• Article
    ε⁶⁵Cu ([⁶⁵Cu/⁶³Cusample/⁶⁵Cu/⁶³CuNIST-976 −1]*10,000) in chalcopyrite from the 3 three igneous intrusions that make up the Grasberg Igneous Complex (GIC) and associated skarn deposits range from 0.2 to 13.4. Chalcopyrite grains from each intrusion have a specific range of ε⁶⁵Cu that is isotopically heavier in each successive intrusion. These variations may be interpreted in two ways: (1) isotope fractionation during distillation of Cu from the underlying source and establishment of hydrothermal cells associated with each intrusion; (2) isotope fractionation as the ore ore-bearing fluid moved outward from a central core. Within each sample, the smaller disseminated chalcopyrite grains yield consistently lower ε⁶⁵Cu values than larger disseminated grains, suggesting multiple mineralisation events.
  • Article
    The stable isotope compositions of Zn and Cu in natural materials are newly available for measurement with the advent of multiple-collector inductively coupled mass spectrometry (MC–ICPMS). Although the oceans are prime scientific targets, no progress has been made as yet because of considerable analytical challenges involving the low concentrations of these elements in seawater. We present a procedure which allows isotopic analysis of Zn and Cu isotope compositions of seawater samples at least 1 L in size by MC ICPMS.
  • Article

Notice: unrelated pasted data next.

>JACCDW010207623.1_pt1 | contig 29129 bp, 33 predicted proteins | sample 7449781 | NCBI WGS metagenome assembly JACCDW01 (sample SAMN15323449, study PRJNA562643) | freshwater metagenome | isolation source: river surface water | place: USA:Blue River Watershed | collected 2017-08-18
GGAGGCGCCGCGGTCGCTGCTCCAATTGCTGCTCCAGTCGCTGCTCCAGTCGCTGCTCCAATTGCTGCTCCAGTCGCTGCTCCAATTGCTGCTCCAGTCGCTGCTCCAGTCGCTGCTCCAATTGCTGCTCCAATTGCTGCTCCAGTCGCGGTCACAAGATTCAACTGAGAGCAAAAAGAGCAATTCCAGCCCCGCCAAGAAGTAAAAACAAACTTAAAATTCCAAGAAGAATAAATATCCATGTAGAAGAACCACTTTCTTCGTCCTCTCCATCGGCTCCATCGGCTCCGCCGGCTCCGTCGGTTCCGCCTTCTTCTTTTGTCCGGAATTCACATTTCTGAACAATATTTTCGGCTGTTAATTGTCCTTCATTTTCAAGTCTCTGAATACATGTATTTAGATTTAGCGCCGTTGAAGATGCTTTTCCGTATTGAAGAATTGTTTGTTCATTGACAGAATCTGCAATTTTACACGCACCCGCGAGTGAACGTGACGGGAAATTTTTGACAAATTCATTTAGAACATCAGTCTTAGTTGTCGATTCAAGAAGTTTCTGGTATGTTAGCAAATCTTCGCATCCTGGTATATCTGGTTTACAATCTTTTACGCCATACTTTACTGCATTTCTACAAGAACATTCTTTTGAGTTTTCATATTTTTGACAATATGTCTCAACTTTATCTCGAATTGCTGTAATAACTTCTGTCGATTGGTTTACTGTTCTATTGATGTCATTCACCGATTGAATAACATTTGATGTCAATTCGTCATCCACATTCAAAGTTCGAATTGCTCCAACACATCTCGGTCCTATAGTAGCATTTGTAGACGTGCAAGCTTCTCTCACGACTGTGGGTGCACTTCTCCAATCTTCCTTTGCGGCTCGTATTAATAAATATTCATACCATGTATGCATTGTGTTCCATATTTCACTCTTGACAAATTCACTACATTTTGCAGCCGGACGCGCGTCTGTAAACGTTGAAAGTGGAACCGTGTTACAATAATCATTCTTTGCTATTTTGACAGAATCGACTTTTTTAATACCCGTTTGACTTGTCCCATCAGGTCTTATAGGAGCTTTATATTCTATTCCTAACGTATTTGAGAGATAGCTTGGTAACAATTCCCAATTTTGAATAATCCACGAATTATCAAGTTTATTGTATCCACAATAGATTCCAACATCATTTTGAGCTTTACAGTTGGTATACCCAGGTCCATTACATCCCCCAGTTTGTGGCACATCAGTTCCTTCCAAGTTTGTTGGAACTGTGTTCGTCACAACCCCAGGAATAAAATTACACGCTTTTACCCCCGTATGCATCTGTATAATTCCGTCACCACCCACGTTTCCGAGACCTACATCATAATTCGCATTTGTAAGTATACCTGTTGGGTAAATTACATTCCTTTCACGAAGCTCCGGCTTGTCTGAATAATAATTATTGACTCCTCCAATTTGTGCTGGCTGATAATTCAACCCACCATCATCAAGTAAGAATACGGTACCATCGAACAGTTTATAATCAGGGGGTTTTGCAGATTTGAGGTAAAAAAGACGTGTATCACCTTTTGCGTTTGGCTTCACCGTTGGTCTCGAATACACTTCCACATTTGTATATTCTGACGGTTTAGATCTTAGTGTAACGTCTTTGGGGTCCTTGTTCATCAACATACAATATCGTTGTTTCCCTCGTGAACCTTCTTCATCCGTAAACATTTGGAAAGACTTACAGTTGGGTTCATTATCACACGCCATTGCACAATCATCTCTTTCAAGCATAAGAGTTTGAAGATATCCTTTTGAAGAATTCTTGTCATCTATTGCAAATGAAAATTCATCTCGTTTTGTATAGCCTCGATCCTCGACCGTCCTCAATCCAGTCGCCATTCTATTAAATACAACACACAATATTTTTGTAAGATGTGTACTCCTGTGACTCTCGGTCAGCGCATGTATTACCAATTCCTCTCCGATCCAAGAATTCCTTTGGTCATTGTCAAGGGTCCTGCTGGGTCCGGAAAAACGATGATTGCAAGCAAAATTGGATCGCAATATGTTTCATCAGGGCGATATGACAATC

Analyses of sphalerite samples from shale-hosted massive sulfide and stratigraphically underlying vein breccia deposits in the Red Dog district in northern Alaska show a range δ66Zn values from zero to 0.60 per mil. The lowest values are observed in the vein breccia deposits, and the stratigraphically overlying (but structurally displaced) shale-hosted massive sulfide deposits show a systematic trend of increasing δ66Zn values from south to north (Main-Aqqaluk-Paalaaq-Anarraaq). The δ66Zn values are inversely correlated with sphalerite Fe/Mn ratio and also tend to be higher in low Cu sphalerite, consistent with precipitation of lower δ66Zn sphalerite closer to the principal hydrothermal fluid conduits. The most likely control on isotopic variation is Rayleigh fractionation during sulfide precipitation, with lighter zinc isotopes preferentially incorporated in the earliest sphalerite to precipitate from ore fluids at deeper levels (vein breccias) and close to the principal fluid conduits in the orebodies, followed by precipitation of sulfides with higher δ66Zn values in shallower and/or more distal parts of the flow path. There is no systematic variation among the paragenetic stages of sphalerite from a single deposit, suggesting an isotopically homogeneous zinc source and consistent transport-deposition conditions and/or dissolution-reprecipitation of earlier sphalerite without significant fractionation. Decoupled Zn and S isotope compositions are best explained by mixing of separate metal- and sulfur-bearing fluids at the depositional site. The results confirm that Zn isotopes may be a useful tracer for distinguishing between the central and distal parts of large hydrothermal systems as previously suggested and could therefore be of use in exploration.